What: Neustar, Inc. (NSR), has   acquired .CO Internet S.A.S. and certain associated assets for US $109 million .
Why it matters:
 .CO Internet, as a wholly-owned subsidiary of Neustar, will continue to manage the .co domain extensions from its headquarters in Bogotá, Colombia.

co-Neustar, Inc. (NSR), a provider of real-time information and analytics, has closed up a definitive agreement to acquire .CO Internet S.A.S. , to operate .CO — formerly a domain extension specific to Colombia —and certain associated assets for US $109 million . CO Internet is an operator of the worldwide registry for Internet addresses and the highest domain assigned to Colombia.

.CO Internet was founded in 2009 by Colombian entrepreneur Juan Diego Calle. Since its global launch in 2010, names under management for .co have grown to more than 1.6 million in over 200 countries and territories worldwide. Neustar and .CO Internet have been partners since 2010, as Neustar, Inc. provides registry services and infrastructure support for .co extensions. The acquisition of .CO Internet expands Neustar’s registry services, which maintains the .biz and .us domains and has been selected to provide services for up to 350 new domain extensions .

During 2013, Neustar recorded US $4 million in revenue for its role as the back-end provider for .CO Internet, which will be eliminated upon consolidation. In addition, results for the first quarter of 2014 will include pursuit costs associated with this transaction.

The acquisition is subject to standard closing conditions and is expected to close within one month.

Following the acquisition, .CO Internet, as a wholly-owned subsidiary of Neustar, will continue to manage the .co domain extensions from its headquarters in Bogotá, Colombia.

´By combining .CO Internets innovative domain marketing capabilities with Neustars distribution network and technical resources, we will be able to broaden our registry services and the .co brand worldwide, while creating shareholder value,´´ said Lisa Hook, president and CEO of Neustar.

 Source: Neustar, Inc.

What: Multinational technology corporation IBM has invested US $17 million in a new data center facility in Bogota, Colombia.
Why is it important: Colombia is one of the fastest growing outsourcing datacenter services markets in Latin America, with estimated growth of 15.3% this year, and according to Fedesoft’s president, Paola Restrepo, the total IT software and related services sector in Colombia reached some 4.2tn pesos (US $2.34bn) last year. This hefty IBM investment reflects the country’s technological expected growth and reliability.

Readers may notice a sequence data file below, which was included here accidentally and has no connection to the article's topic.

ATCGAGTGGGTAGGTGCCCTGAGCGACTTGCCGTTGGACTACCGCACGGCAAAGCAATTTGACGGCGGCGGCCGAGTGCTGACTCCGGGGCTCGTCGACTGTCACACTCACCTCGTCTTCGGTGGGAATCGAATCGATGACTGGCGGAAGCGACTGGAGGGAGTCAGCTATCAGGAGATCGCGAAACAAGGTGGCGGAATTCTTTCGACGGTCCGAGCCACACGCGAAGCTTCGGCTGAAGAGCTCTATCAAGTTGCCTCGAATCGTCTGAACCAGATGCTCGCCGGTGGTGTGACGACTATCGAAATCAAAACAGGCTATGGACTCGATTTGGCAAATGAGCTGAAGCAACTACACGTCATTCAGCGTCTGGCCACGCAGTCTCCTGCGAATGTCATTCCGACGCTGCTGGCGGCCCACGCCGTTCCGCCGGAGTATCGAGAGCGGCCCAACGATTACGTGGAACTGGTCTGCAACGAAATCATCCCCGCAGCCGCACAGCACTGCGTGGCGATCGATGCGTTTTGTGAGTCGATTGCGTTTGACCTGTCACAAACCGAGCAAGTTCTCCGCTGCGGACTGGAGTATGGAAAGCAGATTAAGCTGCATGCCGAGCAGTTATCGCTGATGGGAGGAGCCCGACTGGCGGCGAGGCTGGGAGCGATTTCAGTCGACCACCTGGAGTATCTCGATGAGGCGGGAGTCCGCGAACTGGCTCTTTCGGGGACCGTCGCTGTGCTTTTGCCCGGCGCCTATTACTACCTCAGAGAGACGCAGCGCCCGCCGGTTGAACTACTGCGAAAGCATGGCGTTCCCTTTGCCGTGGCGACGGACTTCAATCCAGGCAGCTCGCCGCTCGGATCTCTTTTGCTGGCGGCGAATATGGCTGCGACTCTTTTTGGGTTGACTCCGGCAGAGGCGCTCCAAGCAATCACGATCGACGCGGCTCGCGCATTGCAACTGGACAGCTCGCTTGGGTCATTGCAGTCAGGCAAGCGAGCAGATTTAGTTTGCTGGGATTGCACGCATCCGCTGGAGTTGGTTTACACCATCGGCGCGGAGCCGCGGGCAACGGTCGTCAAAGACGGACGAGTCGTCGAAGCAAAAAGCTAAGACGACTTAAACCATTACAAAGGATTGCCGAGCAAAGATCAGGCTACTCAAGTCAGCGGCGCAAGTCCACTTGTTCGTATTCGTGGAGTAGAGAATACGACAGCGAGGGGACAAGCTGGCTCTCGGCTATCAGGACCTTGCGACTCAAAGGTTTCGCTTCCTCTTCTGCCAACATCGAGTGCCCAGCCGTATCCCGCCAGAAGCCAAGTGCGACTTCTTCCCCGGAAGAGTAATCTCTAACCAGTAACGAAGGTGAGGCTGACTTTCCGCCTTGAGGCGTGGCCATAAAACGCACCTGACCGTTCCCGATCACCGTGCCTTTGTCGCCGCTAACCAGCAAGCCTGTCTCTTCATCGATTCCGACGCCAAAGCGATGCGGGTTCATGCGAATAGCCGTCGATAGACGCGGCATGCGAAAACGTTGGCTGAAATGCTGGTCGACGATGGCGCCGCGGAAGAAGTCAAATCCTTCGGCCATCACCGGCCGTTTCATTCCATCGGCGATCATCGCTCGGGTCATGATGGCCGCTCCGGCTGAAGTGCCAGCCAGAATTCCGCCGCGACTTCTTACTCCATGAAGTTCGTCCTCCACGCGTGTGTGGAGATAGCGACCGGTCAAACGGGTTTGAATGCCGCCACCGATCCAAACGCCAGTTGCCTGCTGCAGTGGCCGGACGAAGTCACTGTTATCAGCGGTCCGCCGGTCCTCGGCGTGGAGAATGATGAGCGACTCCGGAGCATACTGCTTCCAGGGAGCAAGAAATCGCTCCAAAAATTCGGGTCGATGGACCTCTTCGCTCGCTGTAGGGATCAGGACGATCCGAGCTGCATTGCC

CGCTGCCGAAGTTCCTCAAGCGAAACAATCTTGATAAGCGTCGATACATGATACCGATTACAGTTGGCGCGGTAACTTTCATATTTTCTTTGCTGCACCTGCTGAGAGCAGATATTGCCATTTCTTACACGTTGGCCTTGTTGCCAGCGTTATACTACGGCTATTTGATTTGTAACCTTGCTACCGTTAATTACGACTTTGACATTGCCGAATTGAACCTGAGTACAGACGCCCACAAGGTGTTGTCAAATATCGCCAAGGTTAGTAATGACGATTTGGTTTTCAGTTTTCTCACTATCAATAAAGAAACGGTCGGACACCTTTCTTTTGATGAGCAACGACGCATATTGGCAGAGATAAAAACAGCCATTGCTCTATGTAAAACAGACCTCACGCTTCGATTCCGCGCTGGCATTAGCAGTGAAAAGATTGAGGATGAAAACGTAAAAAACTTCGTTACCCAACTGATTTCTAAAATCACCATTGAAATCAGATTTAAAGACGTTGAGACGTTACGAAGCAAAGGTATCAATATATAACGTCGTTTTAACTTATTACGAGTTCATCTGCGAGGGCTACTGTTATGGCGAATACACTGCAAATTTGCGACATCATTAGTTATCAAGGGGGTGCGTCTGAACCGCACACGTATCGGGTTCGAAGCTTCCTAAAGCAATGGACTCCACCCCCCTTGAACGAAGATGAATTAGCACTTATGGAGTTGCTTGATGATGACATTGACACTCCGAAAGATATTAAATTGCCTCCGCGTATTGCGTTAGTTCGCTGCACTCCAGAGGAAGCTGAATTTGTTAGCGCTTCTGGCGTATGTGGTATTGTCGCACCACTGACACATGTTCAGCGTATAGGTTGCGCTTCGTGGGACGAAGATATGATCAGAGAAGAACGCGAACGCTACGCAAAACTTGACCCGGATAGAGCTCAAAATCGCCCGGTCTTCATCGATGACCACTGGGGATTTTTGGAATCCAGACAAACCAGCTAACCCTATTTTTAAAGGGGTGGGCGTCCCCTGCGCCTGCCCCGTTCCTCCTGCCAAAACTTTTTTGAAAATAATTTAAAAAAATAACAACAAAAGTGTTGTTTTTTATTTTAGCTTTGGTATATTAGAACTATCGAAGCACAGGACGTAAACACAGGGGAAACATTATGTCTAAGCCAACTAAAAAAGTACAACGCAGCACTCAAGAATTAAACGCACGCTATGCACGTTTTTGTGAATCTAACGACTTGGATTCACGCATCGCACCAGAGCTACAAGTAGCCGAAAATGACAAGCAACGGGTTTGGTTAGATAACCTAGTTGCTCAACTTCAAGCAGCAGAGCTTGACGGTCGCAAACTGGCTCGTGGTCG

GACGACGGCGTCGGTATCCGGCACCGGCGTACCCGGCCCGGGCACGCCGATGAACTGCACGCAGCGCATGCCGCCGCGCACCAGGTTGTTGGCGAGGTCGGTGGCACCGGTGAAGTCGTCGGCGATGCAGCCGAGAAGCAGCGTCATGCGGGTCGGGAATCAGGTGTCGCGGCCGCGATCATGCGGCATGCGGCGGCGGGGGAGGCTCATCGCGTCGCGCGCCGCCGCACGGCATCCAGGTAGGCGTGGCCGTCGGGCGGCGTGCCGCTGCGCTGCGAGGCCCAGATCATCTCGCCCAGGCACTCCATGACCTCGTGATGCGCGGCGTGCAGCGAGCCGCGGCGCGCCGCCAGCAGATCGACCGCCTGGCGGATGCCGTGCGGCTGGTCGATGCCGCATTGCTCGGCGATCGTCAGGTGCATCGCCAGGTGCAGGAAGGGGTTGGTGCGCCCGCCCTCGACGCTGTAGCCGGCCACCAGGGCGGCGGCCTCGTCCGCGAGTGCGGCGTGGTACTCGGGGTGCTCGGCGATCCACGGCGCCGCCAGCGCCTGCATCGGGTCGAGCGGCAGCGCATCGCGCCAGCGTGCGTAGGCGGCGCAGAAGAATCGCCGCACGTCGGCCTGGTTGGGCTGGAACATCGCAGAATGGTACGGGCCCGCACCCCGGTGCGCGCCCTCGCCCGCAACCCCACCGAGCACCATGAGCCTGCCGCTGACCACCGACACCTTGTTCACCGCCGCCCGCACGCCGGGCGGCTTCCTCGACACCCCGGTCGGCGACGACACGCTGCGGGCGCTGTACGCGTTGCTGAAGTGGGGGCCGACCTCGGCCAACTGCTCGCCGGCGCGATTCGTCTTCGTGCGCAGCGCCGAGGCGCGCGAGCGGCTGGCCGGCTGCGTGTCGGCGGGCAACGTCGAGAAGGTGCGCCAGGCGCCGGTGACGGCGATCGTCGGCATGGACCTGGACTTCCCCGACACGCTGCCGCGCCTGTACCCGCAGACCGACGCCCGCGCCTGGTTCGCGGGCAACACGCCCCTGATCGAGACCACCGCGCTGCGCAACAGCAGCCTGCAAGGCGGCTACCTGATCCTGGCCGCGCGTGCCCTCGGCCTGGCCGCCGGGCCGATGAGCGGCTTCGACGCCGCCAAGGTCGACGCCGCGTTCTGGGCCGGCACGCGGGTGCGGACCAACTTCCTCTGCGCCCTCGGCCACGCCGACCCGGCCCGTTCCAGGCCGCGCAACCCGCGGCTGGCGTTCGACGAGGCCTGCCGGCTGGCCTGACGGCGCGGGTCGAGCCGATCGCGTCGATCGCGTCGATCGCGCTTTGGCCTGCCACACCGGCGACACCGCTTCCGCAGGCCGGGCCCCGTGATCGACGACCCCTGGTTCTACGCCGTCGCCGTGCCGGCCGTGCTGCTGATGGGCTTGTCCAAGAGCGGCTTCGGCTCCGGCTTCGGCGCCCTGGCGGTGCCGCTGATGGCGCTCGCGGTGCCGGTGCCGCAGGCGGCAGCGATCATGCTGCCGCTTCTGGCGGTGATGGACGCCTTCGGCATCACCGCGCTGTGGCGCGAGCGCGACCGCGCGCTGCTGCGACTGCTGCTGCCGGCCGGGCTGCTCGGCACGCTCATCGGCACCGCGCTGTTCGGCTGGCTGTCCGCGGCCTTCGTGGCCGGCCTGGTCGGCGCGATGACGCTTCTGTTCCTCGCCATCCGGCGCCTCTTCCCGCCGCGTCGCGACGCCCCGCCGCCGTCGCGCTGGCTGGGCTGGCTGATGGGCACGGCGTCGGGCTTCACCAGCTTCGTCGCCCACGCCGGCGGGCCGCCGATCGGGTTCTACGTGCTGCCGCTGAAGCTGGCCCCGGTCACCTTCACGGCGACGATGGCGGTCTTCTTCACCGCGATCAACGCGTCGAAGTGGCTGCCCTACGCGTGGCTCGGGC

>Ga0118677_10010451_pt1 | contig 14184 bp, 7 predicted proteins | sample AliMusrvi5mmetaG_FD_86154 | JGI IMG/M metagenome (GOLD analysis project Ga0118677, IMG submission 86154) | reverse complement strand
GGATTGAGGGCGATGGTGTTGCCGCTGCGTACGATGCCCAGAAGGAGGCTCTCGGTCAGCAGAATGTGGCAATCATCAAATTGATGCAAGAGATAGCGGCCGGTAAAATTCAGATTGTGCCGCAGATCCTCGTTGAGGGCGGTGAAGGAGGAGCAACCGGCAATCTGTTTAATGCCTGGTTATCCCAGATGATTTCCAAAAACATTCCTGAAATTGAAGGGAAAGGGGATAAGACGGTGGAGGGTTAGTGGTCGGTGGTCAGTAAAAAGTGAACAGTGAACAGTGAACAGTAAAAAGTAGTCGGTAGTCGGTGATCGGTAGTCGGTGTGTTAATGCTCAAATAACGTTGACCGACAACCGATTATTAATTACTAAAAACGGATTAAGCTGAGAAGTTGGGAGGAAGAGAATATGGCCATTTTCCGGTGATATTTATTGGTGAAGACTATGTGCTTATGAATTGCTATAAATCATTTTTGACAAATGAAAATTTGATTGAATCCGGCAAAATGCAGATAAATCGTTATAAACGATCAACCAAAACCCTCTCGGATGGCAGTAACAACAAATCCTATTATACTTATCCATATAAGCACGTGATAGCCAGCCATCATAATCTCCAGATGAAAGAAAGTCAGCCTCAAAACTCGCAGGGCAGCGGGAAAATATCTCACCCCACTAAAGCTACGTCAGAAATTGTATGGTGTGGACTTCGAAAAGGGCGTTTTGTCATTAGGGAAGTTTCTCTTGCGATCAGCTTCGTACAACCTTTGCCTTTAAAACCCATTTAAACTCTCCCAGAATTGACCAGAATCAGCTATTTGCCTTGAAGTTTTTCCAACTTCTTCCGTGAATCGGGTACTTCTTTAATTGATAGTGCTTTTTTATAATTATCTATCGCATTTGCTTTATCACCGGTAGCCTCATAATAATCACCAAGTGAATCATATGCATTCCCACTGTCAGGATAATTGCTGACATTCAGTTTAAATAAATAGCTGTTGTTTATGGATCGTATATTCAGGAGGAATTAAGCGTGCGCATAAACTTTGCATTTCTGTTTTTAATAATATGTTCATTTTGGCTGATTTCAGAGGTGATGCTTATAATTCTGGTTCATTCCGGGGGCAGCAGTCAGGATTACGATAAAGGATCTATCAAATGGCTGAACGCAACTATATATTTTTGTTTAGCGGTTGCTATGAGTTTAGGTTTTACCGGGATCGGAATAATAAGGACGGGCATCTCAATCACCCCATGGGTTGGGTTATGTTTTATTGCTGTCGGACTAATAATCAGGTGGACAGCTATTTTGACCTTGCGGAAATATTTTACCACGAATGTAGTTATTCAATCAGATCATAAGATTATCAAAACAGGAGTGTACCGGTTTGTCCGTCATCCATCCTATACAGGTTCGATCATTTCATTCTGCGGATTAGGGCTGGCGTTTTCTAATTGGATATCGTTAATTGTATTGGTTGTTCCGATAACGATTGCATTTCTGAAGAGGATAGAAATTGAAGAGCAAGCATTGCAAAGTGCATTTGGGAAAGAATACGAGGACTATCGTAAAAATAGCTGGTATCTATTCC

IBM recently announced it is investing $17 million in a new data center located in Bogota, Colombia. This new facility will provide Colombian companies with state-of-the-art cloud computing and big data services with which they will be able to meet the growing demands of local and international markets, focusing on industries including banking, insurance, healthcare, food and oil and gas. By means of these services, Bogota-based companies will have the ability to offer flexible, high quality, and personalized services to their customers.

This new data center facility will expand upon the $8 million investment IBM made in Colombia when it opened up its first data center, back in 2011.

According to Gustavo Mendez, IBM Latin America’s VP of strategic outsourcing, “data center and service center investments in the region have been a key priority for the company, as part of its efforts to boost infrastructure and service outsourcing business”. As a matter of fact, IBM has invested heavily in data centers in Latin America since 2009  (it has already opened nine IT service centers across the region) and earlier this year it also opened new data centers in Lima (Peru) and Santiago (Chile).

Sources: BN Americas, Dividend.com

Using Facebook’s advertising segmentation tools, we were able to identify the number of users on the social network
by country. For example, Brazil has the largest number of users, but not the highest percentage of social network
penetration for Facebook (which is higher in several other countries). However, it has to be taken into account that
Brazil’s social networking leader is Google’s Orkut and not Facebook. Marketing efforts of various brands
are focused not so much on entire countries, but rather specific cities. With this in mind, we measured the Facebook
user population of 10 major cities in Latin America (see box below). Surprisingly, the fourth most populous
country on Facebook – Colombia – is first in the rankings by city, thanks to Bogota (where according to data from
Facebook itself, the penetration rate is very high).